Felipe Massa Considers Legal Action Over 2008 F1 Championship
A dodgy race result cost Massa a World Championship, and he’s just learned that those in charge knew at the time.
The 2008 Formula 1 World Championship was a heartbreaker for Felipe Massa. After crossing the line at the final race, he was told he'd won the title, only for Lewis Hamilton to wrest it from his grasp seconds later. Massa lost the title by just one point, and now, 15 years later, he's thinking about taking action.
As reported by Motorsport.com, Massa is considering a legal challenge to overturn the result of the 2008 F1 World Championship. His concerns center around the 2008 Singapore Grand Prix. In an event widely known as "Crashgate," Nelson Piquet Jr. was instructed to crash to bring out a safety car to help Fernando Alonso's race. The incident ruined Massa's race, and he finished 13th, well outside the points.
Crashgate first came to public attention in 2009 shortly after Renault dropped Nelson Piquet Jr as a driver. The deliberate act saw the FIA hand down a two-year suspended ban for the Renault F1 team. Team head Flavio Briatore and technical chief Pat Symonds were also sanctioned for their roles in the matter. When all was revealed, Massa called for the FIA to strike the race from the record, which would award him the 2008 championship on points. However, due to FIA rules, the championship could not be overturned after the FIA Awards ceremony had taken place.
However, new comments from Bernie Ecclestone have revived Massa's interest in challenging the results. The former F1 supremo recently claimed to F1 Insider that he was aware of the Crashgate incident during the 2008 season, along with FIA President Max Mosley. According to Ecclestone, the matter was kept under wraps at the time to avoid a damaging scandal. "We had enough information in time to investigate the matter. According to the statutes, we should have canceled the race in Singapore under these conditions," said Ecclestone. He noted that had the race been scratched from the record, Massa would have been World Champion.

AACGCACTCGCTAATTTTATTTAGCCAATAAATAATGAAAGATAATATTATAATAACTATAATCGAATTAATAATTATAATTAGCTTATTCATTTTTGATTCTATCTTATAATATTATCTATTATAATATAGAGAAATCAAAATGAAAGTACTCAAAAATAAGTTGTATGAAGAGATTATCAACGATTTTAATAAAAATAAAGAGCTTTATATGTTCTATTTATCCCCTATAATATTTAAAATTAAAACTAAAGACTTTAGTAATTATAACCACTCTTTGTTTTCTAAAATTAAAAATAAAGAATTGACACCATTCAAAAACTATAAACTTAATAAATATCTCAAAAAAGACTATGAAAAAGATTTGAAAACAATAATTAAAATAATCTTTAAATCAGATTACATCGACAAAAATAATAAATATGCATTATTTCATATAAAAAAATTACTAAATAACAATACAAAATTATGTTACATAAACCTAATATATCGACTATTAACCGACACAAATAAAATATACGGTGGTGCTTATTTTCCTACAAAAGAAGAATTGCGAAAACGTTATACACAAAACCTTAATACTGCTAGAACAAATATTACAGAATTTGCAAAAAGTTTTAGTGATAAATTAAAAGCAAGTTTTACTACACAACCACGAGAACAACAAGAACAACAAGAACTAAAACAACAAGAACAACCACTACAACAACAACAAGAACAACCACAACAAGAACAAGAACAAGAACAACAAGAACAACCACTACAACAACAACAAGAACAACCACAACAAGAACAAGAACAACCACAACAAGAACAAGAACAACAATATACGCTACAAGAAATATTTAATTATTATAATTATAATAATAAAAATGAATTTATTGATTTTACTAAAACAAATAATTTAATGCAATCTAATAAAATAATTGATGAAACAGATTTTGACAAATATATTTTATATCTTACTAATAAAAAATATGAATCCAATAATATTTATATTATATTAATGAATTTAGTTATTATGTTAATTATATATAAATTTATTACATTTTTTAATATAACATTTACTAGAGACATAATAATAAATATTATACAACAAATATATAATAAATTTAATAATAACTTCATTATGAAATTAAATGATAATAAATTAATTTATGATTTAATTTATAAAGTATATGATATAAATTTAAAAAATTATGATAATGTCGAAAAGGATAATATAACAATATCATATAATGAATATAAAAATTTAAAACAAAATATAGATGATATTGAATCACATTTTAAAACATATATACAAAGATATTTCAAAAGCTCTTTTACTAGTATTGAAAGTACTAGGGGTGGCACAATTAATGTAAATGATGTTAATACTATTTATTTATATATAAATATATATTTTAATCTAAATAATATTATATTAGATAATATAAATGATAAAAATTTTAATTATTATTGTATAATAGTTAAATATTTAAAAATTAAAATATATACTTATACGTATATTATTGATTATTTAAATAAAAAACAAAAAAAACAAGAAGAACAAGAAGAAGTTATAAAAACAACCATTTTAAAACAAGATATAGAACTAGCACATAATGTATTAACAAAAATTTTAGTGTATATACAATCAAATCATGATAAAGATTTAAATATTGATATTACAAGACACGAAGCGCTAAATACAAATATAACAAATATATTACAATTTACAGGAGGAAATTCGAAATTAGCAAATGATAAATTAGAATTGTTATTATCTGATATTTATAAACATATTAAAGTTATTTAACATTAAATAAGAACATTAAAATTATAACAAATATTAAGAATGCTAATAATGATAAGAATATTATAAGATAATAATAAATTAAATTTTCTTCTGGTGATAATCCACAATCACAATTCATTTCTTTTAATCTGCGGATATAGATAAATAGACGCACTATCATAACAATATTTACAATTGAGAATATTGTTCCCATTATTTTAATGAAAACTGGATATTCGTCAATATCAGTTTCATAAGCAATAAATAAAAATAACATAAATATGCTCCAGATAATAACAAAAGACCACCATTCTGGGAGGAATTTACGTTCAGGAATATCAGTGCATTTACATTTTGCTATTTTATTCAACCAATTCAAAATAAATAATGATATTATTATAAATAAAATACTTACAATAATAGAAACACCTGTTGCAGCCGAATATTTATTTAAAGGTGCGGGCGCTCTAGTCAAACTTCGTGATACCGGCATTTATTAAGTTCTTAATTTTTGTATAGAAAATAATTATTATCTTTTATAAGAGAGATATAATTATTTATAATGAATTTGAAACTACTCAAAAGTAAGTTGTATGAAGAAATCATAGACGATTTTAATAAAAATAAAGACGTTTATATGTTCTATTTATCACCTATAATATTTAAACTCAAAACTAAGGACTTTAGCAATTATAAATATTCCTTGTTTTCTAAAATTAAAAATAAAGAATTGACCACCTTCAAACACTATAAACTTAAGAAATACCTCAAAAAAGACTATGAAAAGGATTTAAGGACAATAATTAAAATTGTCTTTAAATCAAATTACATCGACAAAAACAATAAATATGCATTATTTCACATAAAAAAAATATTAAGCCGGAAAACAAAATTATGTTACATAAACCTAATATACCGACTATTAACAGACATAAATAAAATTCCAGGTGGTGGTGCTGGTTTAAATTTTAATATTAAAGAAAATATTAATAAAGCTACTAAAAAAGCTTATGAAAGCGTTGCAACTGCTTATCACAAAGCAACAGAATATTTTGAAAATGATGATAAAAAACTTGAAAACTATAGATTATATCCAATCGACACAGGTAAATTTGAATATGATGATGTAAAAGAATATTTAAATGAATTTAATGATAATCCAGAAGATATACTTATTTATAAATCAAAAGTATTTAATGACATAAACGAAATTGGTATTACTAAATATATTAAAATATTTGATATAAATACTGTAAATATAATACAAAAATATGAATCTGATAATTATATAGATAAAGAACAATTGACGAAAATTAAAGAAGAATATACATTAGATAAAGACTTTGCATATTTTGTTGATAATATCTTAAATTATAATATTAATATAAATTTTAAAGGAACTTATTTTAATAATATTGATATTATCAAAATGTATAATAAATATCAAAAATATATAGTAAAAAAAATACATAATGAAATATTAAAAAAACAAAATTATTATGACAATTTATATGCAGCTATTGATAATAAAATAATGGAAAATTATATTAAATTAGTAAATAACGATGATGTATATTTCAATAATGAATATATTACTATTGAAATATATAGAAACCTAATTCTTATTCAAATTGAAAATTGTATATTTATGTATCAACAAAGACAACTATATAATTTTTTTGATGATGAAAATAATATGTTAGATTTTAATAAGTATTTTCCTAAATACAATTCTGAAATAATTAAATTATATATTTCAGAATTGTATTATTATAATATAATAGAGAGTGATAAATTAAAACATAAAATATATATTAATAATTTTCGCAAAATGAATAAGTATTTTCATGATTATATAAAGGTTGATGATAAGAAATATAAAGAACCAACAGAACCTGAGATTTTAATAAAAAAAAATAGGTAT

Speaking to Motorsport.com, Massa noted that in 2009, Ferrari's lawyers investigated the matter. At that time, they found FIA rules meant the championship could not be challenged after the awards ceremony. "But after 15 years, we hear that the [ex] owner of the category says that he found out in 2008, together with the president of the FIA, and they did nothing, to not tarnish the name of F1," said Massa.
The Brazilian driver is eager to set the record straight, even if he believes it's a long shot. "I intend to study the situation; study what the laws say, and the rules. We have to have an idea of what is possible to do," Massa told Motorsport.com. Acknowledging that many jurisdictions wouldn't allow any action 15 years after the fact, he nonetheless hopes that "justice" will see the result overturned.
Massa is yet to speak with his former team over the matter. Whether Ferrari would support such a challenge is unclear; The Drive has reached out for comment and will update accordingly.
Overall, the FIA has proved reluctant to rectify even the most obvious and egregious championship results in recent years. It's hard to imagine the organization willingly engaging with Massa in this regard. Whether the Brazilian can make something happen in the courts is another matter, but one suspects the broader consensus will be that sleeping dogs are best left to lie.
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